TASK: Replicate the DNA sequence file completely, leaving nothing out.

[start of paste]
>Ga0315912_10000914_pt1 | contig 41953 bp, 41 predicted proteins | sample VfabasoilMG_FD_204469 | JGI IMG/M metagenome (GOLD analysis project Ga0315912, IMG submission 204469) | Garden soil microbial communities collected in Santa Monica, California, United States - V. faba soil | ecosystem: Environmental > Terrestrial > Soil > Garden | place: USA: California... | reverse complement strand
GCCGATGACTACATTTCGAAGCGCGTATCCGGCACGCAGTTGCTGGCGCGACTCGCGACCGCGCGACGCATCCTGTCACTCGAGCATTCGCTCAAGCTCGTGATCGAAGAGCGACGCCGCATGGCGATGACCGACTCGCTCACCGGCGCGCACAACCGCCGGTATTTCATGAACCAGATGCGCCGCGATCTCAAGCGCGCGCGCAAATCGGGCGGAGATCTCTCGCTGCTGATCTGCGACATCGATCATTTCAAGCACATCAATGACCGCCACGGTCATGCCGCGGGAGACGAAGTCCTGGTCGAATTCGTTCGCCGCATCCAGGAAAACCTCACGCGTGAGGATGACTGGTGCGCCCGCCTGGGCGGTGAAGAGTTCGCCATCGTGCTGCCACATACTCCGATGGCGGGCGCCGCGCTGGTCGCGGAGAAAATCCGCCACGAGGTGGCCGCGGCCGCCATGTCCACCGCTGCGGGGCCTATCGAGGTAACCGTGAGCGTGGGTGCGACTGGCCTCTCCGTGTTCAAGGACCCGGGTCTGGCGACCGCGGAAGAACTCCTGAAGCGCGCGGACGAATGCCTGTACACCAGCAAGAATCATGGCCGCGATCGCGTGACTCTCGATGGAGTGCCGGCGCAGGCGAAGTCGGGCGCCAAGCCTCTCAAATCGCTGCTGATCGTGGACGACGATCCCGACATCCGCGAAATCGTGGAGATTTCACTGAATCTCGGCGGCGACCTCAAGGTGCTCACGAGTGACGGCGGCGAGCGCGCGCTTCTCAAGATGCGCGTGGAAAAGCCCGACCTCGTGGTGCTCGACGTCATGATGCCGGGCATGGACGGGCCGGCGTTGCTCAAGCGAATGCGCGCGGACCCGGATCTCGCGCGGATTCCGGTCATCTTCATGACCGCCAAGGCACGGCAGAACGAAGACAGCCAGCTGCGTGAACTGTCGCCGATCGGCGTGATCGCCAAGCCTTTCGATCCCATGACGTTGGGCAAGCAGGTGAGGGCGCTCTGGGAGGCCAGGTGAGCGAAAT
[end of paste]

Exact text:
>Ga0315912_10000914_pt1 | contig 41953 bp, 41 predicted proteins | sample VfabasoilMG_FD_204469 | JGI IMG/M metagenome (GOLD analysis project Ga0315912, IMG submission 204469) | Garden soil microbial communities collected in Santa Monica, California, United States - V. faba soil | ecosystem: Environmental > Terrestrial > Soil > Garden | place: USA: California... | reverse complement strand
GCCGATGACTACATTTCGAAGCGCGTATCCGGCACGCAGTTGCTGGCGCGACTCGCGACCGCGCGACGCATCCTGTCACTCGAGCATTCGCTCAAGCTCGTGATCGAAGAGCGACGCCGCATGGCGATGACCGACTCGCTCACCGGCGCGCACAACCGCCGGTATTTCATGAACCAGATGCGCCGCGATCTCAAGCGCGCGCGCAAATCGGGCGGAGATCTCTCGCTGCTGATCTGCGACATCGATCATTTCAAGCACATCAATGACCGCCACGGTCATGCCGCGGGAGACGAAGTCCTGGTCGAATTCGTTCGCCGCATCCAGGAAAACCTCACGCGTGAGGATGACTGGTGCGCCCGCCTGGGCGGTGAAGAGTTCGCCATCGTGCTGCCACATACTCCGATGGCGGGCGCCGCGCTGGTCGCGGAGAAAATCCGCCACGAGGTGGCCGCGGCCGCCATGTCCACCGCTGCGGGGCCTATCGAGGTAACCGTGAGCGTGGGTGCGACTGGCCTCTCCGTGTTCAAGGACCCGGGTCTGGCGACCGCGGAAGAACTCCTGAAGCGCGCGGACGAATGCCTGTACACCAGCAAGAATCATGGCCGCGATCGCGTGACTCTCGATGGAGTGCCGGCGCAGGCGAAGTCGGGCGCCAAGCCTCTCAAATCGCTGCTGATCGTGGACGACGATCCCGACATCCGCGAAATCGTGGAGATTTCACTGAATCTCGGCGGCGACCTCAAGGTGCTCACGAGTGACGGCGGCGAGCGCGCGCTTCTCAAGATGCGCGTGGAAAAGCCCGACCTCGTGGTGCTCGACGTCATGATGCCGGGCATGGACGGGCCGGCGTTGCTCAAGCGAATGCGCGCGGACCCGGATCTCGCGCGGATTCCGGTCATCTTCATGACCGCCAAGGCACGGCAGAACGAAGACAGCCAGCTGCGTGAACTGTCGCCGATCGGCGTGATCGCCAAGCCTTTCGATCCCATGACGTTGGGCAAGCAGGTGAGGGCGCTCTGGGAGGCCAGGTGAGCGAAAT